3. The story is a literary construct and it is constructed under the title or in this case sub rosa: the Greek God of silence, Harpocrates. It suggests  to observe secrecy, strict confidence, absolute privacy. Roses are used by the Roman Catholic confessional as well as on the ceiling s of dining and drawing rooms where European diplomats gathers to observe secrecy. Faulkner  preserves Emily’s privacy by never allowing the reader or the narrator to become a voyeur.  For example, when Emily drives the Baptist minister away, we are told that ” He would never divulge what happened during the interview”. No one is allowed insider the bedroom until both former occupants are dead, and the full understanding of Emily’s state of mind remains only know to Emily and her author.
  4. The religious implication by the title: Most likely Emily is an Episcopalian not a Baptist. Unction fits into the church practice. In Emily’s case, the possibility for a full confession before death exists only with her author and his knowledge of her actions remains confidential until after her death.
  5. Structurally, the Grierson house itself adds both physical and figurative frame to the sub-rosa aspect of the story, ” It was a big, squarish frame house that had once been white, decorated with cupolas and spires and scrolled balconies in the heavily lightsome style of seventies.” The house is described as ” lifting its stubborn and coquettish decay above the cotton wagons ad the gasoline pumps” is certainly decorated with carved flowers, the rose being a favorite choice among the Victorian.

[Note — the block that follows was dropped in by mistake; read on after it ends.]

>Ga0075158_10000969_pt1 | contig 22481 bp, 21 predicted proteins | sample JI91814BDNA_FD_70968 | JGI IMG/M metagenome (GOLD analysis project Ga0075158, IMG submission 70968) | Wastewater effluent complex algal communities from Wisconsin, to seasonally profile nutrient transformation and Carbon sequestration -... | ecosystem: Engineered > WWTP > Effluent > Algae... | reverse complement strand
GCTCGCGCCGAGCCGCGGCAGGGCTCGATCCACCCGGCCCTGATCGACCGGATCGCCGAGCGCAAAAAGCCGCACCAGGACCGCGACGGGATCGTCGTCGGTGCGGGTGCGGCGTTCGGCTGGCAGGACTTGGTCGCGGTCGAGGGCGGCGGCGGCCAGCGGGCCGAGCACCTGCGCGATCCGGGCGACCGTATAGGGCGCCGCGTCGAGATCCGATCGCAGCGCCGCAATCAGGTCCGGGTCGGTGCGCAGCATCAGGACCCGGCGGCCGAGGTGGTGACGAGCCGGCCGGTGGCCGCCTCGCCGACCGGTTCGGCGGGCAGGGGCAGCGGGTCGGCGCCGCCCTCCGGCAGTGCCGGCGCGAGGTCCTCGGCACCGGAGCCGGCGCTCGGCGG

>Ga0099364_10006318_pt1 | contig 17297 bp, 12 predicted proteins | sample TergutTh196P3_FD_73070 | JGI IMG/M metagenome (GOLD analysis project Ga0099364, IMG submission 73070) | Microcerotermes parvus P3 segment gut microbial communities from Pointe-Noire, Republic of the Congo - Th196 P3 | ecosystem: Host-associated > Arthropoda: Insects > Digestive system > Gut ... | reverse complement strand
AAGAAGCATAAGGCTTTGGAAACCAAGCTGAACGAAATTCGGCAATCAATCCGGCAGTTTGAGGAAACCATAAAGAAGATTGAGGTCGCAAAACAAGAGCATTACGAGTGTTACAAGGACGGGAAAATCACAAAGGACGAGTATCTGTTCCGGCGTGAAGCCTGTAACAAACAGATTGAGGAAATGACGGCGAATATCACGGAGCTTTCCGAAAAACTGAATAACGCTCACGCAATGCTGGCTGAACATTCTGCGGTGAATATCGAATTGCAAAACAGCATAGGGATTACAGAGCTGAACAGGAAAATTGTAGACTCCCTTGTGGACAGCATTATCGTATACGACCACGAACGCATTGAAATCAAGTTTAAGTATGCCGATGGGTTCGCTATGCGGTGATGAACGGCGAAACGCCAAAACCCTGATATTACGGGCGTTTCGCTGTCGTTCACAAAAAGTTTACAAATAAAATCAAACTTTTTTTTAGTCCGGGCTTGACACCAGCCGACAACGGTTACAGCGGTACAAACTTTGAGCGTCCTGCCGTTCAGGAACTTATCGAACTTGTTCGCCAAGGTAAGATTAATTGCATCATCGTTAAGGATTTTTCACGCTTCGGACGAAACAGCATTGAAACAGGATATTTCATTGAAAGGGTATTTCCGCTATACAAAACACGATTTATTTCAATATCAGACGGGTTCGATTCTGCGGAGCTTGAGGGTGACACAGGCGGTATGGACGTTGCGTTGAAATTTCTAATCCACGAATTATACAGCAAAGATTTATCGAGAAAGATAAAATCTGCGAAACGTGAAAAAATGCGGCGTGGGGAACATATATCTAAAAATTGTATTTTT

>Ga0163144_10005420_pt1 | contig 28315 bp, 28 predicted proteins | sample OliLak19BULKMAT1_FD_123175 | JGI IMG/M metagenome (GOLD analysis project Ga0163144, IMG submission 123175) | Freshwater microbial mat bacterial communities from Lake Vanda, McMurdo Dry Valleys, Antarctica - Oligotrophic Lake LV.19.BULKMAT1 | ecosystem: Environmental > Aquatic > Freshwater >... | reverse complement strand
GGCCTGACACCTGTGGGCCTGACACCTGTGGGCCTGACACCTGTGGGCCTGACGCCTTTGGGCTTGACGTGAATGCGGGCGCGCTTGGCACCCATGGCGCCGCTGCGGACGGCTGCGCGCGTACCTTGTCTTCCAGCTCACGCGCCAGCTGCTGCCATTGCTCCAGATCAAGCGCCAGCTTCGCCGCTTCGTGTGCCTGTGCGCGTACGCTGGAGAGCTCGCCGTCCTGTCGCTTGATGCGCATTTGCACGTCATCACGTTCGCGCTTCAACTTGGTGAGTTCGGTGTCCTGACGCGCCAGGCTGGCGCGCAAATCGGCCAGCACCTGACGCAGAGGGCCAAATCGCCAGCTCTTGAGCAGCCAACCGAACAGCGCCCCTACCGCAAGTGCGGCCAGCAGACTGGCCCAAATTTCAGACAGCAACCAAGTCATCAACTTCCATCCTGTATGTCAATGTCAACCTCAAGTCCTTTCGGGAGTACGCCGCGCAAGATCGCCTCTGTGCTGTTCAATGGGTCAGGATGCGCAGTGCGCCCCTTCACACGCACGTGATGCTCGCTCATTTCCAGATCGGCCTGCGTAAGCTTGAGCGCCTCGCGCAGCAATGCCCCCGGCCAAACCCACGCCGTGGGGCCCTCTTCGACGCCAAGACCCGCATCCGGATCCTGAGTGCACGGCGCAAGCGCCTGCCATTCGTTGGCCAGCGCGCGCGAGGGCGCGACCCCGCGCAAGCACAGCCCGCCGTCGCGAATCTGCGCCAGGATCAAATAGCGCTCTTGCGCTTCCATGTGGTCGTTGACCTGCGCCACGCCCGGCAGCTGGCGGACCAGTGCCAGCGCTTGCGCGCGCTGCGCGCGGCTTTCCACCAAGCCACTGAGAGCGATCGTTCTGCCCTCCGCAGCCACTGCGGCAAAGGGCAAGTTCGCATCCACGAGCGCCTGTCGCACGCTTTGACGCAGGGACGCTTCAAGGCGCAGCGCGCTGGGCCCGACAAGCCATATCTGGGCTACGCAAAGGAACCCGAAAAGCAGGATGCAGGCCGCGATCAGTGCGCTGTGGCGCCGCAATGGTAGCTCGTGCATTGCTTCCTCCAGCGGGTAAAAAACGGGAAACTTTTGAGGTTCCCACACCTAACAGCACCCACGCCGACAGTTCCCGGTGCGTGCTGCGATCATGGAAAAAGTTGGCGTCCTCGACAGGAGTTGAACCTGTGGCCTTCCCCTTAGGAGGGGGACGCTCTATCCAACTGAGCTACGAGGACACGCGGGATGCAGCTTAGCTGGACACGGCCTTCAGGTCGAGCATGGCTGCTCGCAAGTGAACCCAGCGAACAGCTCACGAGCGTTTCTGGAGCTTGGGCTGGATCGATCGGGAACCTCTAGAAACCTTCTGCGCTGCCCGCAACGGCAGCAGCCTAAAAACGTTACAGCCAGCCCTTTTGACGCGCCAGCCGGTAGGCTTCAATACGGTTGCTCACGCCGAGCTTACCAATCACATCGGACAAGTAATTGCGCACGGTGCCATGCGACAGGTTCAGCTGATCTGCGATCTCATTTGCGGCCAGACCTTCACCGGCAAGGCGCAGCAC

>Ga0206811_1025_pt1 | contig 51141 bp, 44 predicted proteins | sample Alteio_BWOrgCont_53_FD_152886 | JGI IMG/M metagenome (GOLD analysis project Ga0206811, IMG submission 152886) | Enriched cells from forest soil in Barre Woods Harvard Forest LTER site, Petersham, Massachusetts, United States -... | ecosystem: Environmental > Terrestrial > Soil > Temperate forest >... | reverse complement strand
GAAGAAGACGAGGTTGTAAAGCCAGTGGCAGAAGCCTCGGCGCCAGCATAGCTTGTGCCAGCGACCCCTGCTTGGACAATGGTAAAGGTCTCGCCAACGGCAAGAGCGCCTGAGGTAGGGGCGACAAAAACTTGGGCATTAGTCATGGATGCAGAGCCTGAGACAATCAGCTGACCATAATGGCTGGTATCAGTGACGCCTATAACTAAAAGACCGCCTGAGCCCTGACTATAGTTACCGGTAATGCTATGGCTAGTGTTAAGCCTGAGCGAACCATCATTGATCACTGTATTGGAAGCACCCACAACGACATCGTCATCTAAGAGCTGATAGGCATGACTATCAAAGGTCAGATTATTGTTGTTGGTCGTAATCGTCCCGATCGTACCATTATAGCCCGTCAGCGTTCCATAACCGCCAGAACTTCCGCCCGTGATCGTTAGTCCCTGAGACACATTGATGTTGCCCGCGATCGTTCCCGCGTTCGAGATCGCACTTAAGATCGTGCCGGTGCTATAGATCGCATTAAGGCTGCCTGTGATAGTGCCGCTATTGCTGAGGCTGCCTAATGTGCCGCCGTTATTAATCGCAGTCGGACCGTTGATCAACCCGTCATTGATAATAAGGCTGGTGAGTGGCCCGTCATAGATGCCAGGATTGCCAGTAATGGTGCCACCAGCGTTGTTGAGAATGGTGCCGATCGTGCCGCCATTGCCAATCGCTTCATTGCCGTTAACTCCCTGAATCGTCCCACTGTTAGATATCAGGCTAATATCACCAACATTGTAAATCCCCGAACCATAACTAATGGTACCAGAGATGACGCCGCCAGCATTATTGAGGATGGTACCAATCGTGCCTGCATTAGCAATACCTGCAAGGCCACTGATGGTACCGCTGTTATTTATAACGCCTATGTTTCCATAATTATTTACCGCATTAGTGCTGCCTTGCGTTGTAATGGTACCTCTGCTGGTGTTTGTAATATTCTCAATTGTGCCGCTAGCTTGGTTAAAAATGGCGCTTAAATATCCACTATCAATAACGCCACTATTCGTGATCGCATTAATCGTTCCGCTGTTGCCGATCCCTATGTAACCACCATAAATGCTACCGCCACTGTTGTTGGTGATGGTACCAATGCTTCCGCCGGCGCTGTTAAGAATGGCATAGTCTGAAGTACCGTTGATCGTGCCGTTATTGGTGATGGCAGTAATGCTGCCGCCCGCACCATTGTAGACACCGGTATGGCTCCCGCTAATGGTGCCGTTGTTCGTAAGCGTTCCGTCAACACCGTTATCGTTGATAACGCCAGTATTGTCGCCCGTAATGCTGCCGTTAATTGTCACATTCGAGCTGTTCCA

6. The ” Rose’ represents secrecy: the confidential relationship between the author and his character, with all of the privileged information withheld.
  7. Just as  the story’s chronology is a masterpiece of subtle insinuations, so also is the title in its implication for the structure of the story.
  8. Why does Emily kill Barron?

Independent Practice:

  1. Put the events in a chronology sequence- what really happened?
  2. Why does Emily kill Barron? Collect evidence to support your answer.
  3. Are you surprised by the ending? Why or why not?

Quick Write: Is the ending incongruent with our impression of Emily? Why?

Homework:

  1. Respond-How does Faulkner rely on reader’s experiences to construct the meaning of the story? How does he exploit his readers first before shaking them from the doxic (based on such intellectual processes as belief or opinion) mindset?
  2. Post  two questions based on the story in turnitin before 10:00 pm tonight .

Lesson 7 “A Rose for Emily” by William Faulkner

Objectives: Students will analyze how Faulkner use complex and provocative language to  make sense of  his disordered chronology and shocking ending; they will also examine the tone as expressed in the title.

Aim: How does Faulkner use a catalogue of five adjectives pertaining to Emily , which is placed at the end of part IV, to unify the story? What tone is conveyed by Faulkner through the title ” A Rose for Emily”?

Texts: